Mere Long Period Of Possession Does Not Translate Into Right Of Adverse Possession: Supreme Court
The Supreme Court in a case relating to the land dispute has observed merely a long period of possession, does not translate into the right of adverse possession
The Court was dealing with an appeal against the judgment passed by the Kerala High Court by which the findings returned in the First Appeal by the District Judge were overturned and the land, the subject matter of dispute, was stated to be rightfully belonging to the respondents by virtue of principle of adverse possession.
The two-Judge Bench comprising Justice Abhay S. Oka and Justice Sanjay Karol held, “An estimation of age of the trees cannot be, by any stretch, termed as sufficient proof required to disturb the title that undisputedly rests with the Government as also testified by PW-1 and PW-2. Proper and concrete proof as required would need for the claimants to show some proof of possession, other than statements which may be vague. It is also clear from the above discussion that merely a long period of possession, does not translate into the right of adverse possession.”
The Bench said that surmises, conjectures, and approximations cannot serve as the basis for taking away the right over land resting with the State and placing the said bundle of rights in the hands of one who did not have any such rights.
Advocate Nishe Rajen Shonker appeared for the appellants while Advocates P. Vinay Kumar and K. Parameshwar appeared for the respondents.
Brief Facts -
The property, the subject matter of dispute was stated to be Government Puramboke land. The case put forward by the respondents, (claimants of adverse possession) against whom the appeal was filed, was that a person named Joseph had acquired title to the land of which he had been in possession and in continued enjoyment of, since 1940. The Tahsildar issued notice to the claimants for unauthorised occupation of Government land in 1982, and thus began the long-standing litigation. Joseph-the original occupier passed away and the Assistant Collector dismissed the appeal filed against the order of the Tahsildar.
The legal representatives of the claimants filed a suit for injunction and the Court of the Munsiff allowed the suit and confirmed its original decree with a judgment and order in 1990. On the first appeal, the judgment and decree passed by the Trial Court was set aside. On a second appeal, the judgment of the Munsiff Court was upheld, granting the claimants adverse possession over the land in question and, overturning the judgment rendered by the Court of First Appeal.
The Supreme Court in view of the above facts noted that the dispute must be examined from two angles. One, whether the Judgment impugned, arising out of Second Appeal meets the established criteria for Second Appeal or not?; and two, whether the respondents are entitled to the relief of adverse possession or is the claim so made, barred by the Kerala Land Conservancy Act, 1957?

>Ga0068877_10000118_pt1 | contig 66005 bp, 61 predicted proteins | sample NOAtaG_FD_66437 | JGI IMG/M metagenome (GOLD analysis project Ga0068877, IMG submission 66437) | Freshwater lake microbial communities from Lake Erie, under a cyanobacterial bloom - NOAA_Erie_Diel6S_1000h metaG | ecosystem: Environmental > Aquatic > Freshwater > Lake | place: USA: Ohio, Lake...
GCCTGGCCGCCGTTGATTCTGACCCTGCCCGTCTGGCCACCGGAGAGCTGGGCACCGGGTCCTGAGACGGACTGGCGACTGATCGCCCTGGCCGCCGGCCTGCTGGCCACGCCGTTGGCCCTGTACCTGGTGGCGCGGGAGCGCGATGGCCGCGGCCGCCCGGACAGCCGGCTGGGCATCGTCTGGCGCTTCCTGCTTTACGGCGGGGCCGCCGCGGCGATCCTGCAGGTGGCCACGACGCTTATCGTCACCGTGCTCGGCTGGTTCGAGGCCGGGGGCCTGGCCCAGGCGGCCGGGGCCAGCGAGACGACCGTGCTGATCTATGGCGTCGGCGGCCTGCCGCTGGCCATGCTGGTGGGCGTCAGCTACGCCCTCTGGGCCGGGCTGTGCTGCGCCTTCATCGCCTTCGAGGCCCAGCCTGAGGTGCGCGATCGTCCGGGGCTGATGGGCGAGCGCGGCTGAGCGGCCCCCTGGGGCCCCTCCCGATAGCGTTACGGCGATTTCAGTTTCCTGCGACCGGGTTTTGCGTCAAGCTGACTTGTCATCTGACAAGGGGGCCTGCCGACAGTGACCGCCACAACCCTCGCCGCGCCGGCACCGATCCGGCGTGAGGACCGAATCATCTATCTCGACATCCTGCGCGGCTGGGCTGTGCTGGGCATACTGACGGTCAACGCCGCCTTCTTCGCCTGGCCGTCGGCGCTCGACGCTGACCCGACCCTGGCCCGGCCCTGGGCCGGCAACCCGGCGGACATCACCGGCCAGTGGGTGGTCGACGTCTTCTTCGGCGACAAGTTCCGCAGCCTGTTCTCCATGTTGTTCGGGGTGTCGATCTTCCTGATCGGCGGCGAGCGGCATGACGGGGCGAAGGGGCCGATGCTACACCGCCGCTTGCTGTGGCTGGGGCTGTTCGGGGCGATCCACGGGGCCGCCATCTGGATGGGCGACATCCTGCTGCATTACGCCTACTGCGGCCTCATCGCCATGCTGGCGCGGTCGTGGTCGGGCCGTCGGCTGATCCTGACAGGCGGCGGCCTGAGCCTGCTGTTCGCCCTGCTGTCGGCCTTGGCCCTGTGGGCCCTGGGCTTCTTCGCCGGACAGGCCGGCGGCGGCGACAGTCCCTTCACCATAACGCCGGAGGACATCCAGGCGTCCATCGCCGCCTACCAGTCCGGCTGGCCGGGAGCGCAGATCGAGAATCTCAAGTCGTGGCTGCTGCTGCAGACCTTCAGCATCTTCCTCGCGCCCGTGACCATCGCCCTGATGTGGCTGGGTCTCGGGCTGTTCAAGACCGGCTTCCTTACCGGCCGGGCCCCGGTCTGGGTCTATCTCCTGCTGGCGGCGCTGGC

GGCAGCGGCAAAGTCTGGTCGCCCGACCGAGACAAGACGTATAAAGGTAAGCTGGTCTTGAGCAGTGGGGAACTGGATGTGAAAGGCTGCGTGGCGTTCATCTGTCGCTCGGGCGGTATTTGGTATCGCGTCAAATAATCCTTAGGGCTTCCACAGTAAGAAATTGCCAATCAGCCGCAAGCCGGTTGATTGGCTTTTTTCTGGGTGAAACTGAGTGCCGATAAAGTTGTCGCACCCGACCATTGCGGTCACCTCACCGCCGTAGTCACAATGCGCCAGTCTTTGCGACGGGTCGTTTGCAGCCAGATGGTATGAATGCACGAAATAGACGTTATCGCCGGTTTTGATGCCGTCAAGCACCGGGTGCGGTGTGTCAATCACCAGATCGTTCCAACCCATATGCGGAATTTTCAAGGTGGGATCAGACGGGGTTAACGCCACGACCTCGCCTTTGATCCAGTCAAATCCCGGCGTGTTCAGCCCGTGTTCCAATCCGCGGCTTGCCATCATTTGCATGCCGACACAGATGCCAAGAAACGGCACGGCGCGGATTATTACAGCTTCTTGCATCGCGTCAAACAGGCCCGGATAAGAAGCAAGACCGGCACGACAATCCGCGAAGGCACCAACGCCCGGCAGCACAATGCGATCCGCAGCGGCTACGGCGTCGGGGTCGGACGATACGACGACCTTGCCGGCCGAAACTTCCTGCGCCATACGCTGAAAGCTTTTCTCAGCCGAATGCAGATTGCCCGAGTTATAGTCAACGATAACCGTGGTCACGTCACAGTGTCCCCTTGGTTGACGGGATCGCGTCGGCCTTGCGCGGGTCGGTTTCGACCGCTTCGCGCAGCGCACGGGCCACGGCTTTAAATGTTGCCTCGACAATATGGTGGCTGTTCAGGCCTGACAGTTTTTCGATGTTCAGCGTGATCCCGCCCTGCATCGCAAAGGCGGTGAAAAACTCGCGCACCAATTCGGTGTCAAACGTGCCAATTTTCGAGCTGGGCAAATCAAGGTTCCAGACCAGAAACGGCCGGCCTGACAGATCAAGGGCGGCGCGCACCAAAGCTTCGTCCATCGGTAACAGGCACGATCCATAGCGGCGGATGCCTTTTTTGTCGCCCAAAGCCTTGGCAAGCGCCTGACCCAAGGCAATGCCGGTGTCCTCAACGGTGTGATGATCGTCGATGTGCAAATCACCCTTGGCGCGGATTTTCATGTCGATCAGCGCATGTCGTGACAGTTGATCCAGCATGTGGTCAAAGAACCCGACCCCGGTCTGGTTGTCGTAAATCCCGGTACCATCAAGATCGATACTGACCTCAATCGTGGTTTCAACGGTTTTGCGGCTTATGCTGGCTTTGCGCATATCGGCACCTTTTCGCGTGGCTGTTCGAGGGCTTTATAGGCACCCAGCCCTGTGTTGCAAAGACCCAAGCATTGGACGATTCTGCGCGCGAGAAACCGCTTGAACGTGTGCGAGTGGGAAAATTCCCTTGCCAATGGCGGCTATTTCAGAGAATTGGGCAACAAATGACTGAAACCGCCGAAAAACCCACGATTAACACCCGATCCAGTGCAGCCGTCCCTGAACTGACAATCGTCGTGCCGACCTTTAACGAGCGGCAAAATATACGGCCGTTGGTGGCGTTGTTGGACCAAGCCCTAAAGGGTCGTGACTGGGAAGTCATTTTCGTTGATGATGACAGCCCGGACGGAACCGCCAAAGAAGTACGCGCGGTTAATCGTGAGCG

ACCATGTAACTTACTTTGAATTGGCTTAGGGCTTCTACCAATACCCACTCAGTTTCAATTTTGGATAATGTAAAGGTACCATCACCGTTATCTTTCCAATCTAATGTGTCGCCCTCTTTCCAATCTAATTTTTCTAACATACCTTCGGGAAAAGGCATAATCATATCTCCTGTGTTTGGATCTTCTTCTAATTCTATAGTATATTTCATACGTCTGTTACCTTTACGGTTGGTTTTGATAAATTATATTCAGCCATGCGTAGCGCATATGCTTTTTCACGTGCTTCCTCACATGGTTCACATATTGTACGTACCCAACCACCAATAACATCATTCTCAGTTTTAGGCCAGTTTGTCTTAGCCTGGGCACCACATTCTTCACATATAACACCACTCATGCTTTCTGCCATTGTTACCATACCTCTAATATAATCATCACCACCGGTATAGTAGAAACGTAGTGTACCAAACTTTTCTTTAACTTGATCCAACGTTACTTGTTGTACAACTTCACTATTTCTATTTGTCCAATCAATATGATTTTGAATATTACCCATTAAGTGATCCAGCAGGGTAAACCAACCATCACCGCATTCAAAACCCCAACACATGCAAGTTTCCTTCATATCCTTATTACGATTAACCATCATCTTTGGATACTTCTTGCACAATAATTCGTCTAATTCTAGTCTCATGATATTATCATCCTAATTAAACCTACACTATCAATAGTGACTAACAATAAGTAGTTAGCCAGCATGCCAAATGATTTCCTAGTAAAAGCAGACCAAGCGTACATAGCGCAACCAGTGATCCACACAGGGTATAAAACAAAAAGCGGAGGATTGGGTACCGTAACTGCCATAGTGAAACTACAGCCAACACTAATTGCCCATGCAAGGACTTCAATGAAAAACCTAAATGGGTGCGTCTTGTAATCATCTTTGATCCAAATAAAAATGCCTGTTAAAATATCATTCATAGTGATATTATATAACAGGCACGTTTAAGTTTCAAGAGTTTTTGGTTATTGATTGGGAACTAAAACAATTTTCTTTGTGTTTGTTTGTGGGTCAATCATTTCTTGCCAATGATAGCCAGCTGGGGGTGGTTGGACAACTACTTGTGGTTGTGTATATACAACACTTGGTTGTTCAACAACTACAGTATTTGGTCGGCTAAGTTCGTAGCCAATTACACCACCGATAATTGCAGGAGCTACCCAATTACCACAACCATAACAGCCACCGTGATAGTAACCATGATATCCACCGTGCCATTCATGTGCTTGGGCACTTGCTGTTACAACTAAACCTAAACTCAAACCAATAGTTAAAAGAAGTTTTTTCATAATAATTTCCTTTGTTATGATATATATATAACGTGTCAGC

The Court observed that as per the testimonies, consistency is lacking in terms of the age of the rubber trees as certain witnesses claim the age to be 15 years while others claim the same to be 18 years.
“It is a matter of record that proceedings of ejectment of the claimant stood initiated before the concerned Tehsildar in which claimant neither pleaded nor claimed title by way of adverse possession. To the contrary, the unauthorised occupation was not disputed, with the only plea being taken of having planted certain trees (rubber trees), put to use for rubber tapping”, said the Court.
The Court further noted that the Tehsildar had passed an order directing the claimant to not only vacate the land but also to pay compensation amounting to Rs. 354/- and that such facts were never referred to in the plaint.
“Noticeably, the order passed by the Tehsildar or the Assistant Collector was never ever subjected to challenge by the claimants either by resorting to the mechanism provided under the Act nor in the suit, the subject matter of consideration. … It is for the first time in the written statement that the factum of passing the order under The Act was brought to the notice of the Civil Court which fact was neither refuted to nor explained by way of replication”, added the Court.
The Court held that the rubber trees were planted just about 15 to 18 years prior to the date on which the depositions were recorded. Therefore, the Court concluded that the findings returned by the High Court holding the witnesses to have established the claimants by way of adverse possession is erroneous.
Accordingly, the Apex Court allowed the appeal, set aside the impugned judgment of the High Court, and restored the judgment of the First Appellate Court.
Cause Title- Government of Kerala & Anr. v. Joseph and Others (Neutral Citation: 2023 INSC 693)